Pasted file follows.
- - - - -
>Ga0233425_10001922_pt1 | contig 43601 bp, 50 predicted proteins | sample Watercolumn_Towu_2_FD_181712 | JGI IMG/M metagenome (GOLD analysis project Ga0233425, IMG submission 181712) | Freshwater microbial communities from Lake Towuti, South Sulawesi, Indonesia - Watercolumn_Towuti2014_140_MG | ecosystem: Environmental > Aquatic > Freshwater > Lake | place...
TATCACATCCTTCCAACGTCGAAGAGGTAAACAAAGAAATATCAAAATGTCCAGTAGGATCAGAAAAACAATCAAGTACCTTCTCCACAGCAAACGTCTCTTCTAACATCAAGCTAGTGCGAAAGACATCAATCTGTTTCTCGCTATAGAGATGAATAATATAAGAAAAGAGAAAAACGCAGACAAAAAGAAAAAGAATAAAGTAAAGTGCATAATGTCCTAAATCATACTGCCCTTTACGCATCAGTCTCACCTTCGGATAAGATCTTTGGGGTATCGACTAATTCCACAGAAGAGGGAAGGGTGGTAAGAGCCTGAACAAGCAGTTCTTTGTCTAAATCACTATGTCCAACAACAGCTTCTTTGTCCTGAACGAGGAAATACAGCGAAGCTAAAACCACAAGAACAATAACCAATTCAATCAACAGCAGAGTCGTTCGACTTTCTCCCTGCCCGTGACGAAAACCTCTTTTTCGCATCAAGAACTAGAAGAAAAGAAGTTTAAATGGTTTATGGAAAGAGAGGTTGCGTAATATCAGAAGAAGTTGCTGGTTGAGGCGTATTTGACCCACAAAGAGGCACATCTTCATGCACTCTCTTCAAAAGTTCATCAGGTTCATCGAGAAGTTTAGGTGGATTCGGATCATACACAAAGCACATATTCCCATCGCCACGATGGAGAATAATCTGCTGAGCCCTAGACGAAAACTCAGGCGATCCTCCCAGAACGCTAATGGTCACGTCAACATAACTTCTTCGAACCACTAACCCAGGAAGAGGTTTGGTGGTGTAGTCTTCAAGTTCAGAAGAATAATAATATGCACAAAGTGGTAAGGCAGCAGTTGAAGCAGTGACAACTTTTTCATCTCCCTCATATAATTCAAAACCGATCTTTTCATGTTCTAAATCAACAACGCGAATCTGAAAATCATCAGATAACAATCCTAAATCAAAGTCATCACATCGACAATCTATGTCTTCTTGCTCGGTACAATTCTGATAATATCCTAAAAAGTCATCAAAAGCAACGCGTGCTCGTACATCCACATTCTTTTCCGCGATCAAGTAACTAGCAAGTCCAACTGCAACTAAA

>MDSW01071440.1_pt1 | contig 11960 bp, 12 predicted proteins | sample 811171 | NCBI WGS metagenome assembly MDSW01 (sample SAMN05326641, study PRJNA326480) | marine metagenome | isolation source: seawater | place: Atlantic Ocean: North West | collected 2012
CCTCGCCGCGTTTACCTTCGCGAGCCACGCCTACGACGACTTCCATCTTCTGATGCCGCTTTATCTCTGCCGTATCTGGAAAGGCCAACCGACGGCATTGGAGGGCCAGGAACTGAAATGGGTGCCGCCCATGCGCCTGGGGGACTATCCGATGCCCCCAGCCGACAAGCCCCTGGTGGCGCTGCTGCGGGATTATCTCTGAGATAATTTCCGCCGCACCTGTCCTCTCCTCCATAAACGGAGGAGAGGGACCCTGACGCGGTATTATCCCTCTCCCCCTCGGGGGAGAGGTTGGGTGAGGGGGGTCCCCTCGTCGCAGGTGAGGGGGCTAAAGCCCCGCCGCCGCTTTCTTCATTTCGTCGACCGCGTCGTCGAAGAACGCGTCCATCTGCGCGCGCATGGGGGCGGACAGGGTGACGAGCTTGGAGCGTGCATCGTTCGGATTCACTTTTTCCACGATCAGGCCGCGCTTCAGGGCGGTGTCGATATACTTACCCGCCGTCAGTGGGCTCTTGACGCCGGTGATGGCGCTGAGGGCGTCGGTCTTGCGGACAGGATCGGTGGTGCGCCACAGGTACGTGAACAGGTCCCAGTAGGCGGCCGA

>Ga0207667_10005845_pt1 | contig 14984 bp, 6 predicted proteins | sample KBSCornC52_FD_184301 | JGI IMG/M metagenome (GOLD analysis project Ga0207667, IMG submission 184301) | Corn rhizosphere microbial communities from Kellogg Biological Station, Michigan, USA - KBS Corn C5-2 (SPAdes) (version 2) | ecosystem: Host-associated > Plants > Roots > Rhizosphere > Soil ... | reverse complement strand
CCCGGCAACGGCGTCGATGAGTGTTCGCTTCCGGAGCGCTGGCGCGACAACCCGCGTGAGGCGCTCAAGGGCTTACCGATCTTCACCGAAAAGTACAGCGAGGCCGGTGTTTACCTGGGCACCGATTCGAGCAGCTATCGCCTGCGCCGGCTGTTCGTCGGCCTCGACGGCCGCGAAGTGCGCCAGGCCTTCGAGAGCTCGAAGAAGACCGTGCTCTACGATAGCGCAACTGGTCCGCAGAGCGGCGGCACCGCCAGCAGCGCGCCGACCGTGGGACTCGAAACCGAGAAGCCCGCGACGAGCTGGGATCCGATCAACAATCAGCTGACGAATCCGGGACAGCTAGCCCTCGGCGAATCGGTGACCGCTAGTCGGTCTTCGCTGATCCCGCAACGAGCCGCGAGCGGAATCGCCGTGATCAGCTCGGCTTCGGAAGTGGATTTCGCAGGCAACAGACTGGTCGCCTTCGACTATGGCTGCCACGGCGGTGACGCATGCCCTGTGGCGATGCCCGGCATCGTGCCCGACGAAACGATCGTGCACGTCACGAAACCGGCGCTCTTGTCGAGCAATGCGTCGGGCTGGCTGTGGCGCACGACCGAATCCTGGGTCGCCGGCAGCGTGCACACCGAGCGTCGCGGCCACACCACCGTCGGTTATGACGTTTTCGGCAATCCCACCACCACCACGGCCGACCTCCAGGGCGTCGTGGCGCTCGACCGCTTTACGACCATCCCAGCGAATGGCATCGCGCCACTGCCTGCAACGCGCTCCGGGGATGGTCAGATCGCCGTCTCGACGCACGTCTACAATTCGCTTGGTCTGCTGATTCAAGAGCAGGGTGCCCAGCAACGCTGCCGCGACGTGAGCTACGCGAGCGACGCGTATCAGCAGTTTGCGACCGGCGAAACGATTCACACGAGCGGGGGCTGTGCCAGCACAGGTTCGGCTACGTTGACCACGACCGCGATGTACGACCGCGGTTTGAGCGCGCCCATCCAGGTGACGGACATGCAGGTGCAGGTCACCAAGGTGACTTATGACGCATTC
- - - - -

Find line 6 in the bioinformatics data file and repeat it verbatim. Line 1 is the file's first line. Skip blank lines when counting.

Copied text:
CCCGGCAACGGCGTCGATGAGTGTTCGCTTCCGGAGCGCTGGCGCGACAACCCGCGTGAGGCGCTCAAGGGCTTACCGATCTTCACCGAAAAGTACAGCGAGGCCGGTGTTTACCTGGGCACCGATTCGAGCAGCTATCGCCTGCGCCGGCTGTTCGTCGGCCTCGACGGCCGCGAAGTGCGCCAGGCCTTCGAGAGCTCGAAGAAGACCGTGCTCTACGATAGCGCAACTGGTCCGCAGAGCGGCGGCACCGCCAGCAGCGCGCCGACCGTGGGACTCGAAACCGAGAAGCCCGCGACGAGCTGGGATCCGATCAACAATCAGCTGACGAATCCGGGACAGCTAGCCCTCGGCGAATCGGTGACCGCTAGTCGGTCTTCGCTGATCCCGCAACGAGCCGCGAGCGGAATCGCCGTGATCAGCTCGGCTTCGGAAGTGGATTTCGCAGGCAACAGACTGGTCGCCTTCGACTATGGCTGCCACGGCGGTGACGCATGCCCTGTGGCGATGCCCGGCATCGTGCCCGACGAAACGATCGTGCACGTCACGAAACCGGCGCTCTTGTCGAGCAATGCGTCGGGCTGGCTGTGGCGCACGACCGAATCCTGGGTCGCCGGCAGCGTGCACACCGAGCGTCGCGGCCACACCACCGTCGGTTATGACGTTTTCGGCAATCCCACCACCACCACGGCCGACCTCCAGGGCGTCGTGGCGCTCGACCGCTTTACGACCATCCCAGCGAATGGCATCGCGCCACTGCCTGCAACGCGCTCCGGGGATGGTCAGATCGCCGTCTCGACGCACGTCTACAATTCGCTTGGTCTGCTGATTCAAGAGCAGGGTGCCCAGCAACGCTGCCGCGACGTGAGCTACGCGAGCGACGCGTATCAGCAGTTTGCGACCGGCGAAACGATTCACACGAGCGGGGGCTGTGCCAGCACAGGTTCGGCTACGTTGACCACGACCGCGATGTACGACCGCGGTTTGAGCGCGCCCATCCAGGTGACGGACATGCAGGTGCAGGTCACCAAGGTGACTTATGACGCATTC